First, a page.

Economic rights are fundamental human rights. Yet around the globe, women are more likely to live in poverty than men. More women work in vulnerable, low-paid, or undervalued jobs. And in most countries, women earn on average only 60-75% of men’s wages (UN Women).
We envision a world where all women, girls, and trans people have a voice and choice in the work they do; where they are paid equal wages in safe and secure workplaces; and where they can be leaders and decision-makers in their work.
WHY IT MATTERS
Issues of economic justice disproportionately impact women, girls, and trans people. There are great disparities in both paid and unpaid work, job security, and opportunities. Women factory workers and domestic workers face some of the worst forms of abuse. Climate change poses a greater threat to the lives and well-being of women farmers, who make up the majority of food producers and farm labor in many countries.
Equal access to resources and opportunities, decent work with fair wages and safe working conditions, and the right to organize—all of these are critical components of economic justice. We believe in funding women’s organizations working to secure these rights and supporting women leaders in their communities and in their workplaces. Women also play a critical role in breaking the cycle of poverty. When women have sustainable incomes they invest in their communities and families—buying or growing more and healthier food, investing in their family’s health care and medicine, and using their income to pay for their children’s education or training. Economically empowered women create healthier, more sustainable, and more equitable societies.
WHAT WE’RE DOING TO DRIVE CHANGE
Women are disproportionately affected by poverty in most parts of the world due to entrenched traditions, unjust economic policies, conflict, and climate change.
But women-led organizations around the globe are making great progress in advancing environmental justice. Global Fund for Women’s current economic justice grantmaking priorities are to:
- strengthen rights for domestic and garment workers;
- support rural women’s leadership in agriculture with a focus on environmental conservation and climate resilience
Women disproportionately make up the workforce of domestic and garment workers, and too often these sectors do not offer fair wages, employee protections, or safe, secure work environments. We support groups who work for the rights and protections of domestic workers and garment workers, and those who help build the leadership skills of women workers to enable them to advocate for their own rights.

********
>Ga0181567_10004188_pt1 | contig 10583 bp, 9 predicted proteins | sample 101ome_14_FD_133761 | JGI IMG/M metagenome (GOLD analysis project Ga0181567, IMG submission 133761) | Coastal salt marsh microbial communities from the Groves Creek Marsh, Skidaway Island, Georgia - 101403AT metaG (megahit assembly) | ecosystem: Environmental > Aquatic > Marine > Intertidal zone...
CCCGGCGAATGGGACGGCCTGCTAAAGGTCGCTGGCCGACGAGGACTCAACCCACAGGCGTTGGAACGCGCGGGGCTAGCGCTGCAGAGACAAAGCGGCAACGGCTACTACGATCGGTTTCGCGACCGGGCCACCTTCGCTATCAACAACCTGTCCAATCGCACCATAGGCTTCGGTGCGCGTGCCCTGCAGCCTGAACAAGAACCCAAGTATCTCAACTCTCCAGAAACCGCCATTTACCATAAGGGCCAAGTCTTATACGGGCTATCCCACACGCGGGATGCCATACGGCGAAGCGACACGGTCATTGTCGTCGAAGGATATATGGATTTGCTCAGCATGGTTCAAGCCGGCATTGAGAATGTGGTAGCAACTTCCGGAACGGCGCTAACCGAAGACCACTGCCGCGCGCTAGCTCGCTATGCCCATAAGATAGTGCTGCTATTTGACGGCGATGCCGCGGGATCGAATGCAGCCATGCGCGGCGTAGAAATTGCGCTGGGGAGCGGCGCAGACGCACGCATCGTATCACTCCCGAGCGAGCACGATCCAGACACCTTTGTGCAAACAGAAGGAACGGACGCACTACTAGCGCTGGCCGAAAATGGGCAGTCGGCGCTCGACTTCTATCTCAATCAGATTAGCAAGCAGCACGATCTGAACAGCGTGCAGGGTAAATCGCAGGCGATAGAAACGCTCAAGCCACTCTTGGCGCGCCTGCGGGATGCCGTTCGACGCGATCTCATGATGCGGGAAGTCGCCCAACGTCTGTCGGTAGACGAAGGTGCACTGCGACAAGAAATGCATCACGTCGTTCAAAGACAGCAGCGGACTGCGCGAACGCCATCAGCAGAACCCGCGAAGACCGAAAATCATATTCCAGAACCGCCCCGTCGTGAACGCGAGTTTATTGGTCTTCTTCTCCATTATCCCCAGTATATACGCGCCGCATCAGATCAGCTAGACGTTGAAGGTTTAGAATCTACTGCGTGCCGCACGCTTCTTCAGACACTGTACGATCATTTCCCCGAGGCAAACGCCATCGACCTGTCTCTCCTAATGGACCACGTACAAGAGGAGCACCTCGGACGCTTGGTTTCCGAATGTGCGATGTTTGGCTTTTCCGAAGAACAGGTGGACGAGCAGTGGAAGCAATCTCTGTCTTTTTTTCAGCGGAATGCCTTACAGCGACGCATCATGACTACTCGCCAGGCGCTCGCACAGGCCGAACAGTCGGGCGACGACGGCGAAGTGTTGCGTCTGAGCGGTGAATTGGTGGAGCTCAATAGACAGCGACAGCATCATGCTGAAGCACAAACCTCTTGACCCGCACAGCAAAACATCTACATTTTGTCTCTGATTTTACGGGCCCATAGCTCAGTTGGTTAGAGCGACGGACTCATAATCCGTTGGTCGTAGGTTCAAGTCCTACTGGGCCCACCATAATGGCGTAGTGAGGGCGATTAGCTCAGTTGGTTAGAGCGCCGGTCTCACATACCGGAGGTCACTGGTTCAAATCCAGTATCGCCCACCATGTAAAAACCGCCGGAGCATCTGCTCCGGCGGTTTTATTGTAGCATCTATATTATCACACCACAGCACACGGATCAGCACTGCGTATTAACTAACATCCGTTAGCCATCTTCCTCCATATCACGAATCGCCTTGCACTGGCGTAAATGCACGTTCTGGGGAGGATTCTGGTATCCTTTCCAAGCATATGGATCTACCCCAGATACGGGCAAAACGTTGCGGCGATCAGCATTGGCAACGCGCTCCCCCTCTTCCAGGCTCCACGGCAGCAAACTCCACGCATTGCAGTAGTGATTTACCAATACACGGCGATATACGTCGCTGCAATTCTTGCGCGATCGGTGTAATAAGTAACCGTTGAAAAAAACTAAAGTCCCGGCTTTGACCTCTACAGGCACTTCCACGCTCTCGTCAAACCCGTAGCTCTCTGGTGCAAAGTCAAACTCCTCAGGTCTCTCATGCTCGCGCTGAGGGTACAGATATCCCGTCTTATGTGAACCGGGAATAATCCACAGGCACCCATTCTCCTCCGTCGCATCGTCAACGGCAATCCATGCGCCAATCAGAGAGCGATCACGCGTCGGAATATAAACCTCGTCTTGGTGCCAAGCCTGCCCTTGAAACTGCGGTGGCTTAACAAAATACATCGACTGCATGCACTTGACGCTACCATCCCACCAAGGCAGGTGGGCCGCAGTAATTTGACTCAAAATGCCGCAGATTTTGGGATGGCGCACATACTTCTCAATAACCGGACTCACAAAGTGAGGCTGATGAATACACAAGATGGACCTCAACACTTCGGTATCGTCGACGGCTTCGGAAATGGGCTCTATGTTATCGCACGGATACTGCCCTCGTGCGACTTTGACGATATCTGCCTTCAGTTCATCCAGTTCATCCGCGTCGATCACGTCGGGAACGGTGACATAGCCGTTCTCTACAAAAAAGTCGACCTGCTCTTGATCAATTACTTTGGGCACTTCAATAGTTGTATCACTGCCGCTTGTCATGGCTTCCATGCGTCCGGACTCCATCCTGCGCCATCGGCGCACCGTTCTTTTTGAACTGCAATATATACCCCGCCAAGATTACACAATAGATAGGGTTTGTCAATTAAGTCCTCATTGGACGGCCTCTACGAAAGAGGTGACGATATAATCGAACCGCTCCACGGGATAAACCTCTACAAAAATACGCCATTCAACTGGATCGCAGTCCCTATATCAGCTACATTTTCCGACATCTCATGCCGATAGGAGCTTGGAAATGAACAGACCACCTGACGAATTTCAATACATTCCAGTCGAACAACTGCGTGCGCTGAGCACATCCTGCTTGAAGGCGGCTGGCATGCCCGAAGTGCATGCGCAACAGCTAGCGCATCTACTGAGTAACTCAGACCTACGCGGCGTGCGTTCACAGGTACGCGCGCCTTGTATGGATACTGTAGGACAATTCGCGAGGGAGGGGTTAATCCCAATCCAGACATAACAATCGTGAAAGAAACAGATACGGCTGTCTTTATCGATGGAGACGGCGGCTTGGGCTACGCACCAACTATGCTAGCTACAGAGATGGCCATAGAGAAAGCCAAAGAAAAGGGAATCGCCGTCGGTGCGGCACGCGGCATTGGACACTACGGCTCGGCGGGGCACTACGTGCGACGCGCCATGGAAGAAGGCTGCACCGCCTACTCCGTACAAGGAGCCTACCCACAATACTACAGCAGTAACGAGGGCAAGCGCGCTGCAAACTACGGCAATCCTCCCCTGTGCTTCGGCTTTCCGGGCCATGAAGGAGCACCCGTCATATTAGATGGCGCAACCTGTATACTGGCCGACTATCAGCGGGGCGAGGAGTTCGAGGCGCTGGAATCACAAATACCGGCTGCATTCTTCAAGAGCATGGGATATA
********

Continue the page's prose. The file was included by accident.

Climate change is affecting the lives of many of the world’s women. Women farmers’ economic security is directly linked to the ecosystem that supports the crops they grow or sell to feed their families. This ecosystem is being degraded by unsustainable practices and the effects of climate change. We fund efforts to support women farmers in environmental conservation, climate resilience, and leadership.
OUR TRACK RECORD
Our strategic grantmaking has helped lay the foundation for policies, programs, and resources that support women’s work and promote economic justice. Since 1988, we have funded 1,051 women-led organizations who are working to ensure economic and environmental justice. They are building powerful movements for safe working conditions and fair labor practices, helping women acquire sustainable agricultural skills, and securing labor agreements and policies that promote gender equality.
Some examples? We are working with the Novo Foundation, C&A Foundation, and Gender at Work to empower women garment workers in a multi-year, multi-million dollar initiative that will focus on countries including Bangladesh, Vietnam, Cambodia, India, and Myanmar. We also partnered with the Bill & Melinda Gates Foundation on a multi-year initiative that supported 22 rural women’s groups working on sustainable agriculture and women’s rights, resulting in a 30% increase in income and greater leadership roles for women who participated.
Page Banner photo by Bowerbird Photography.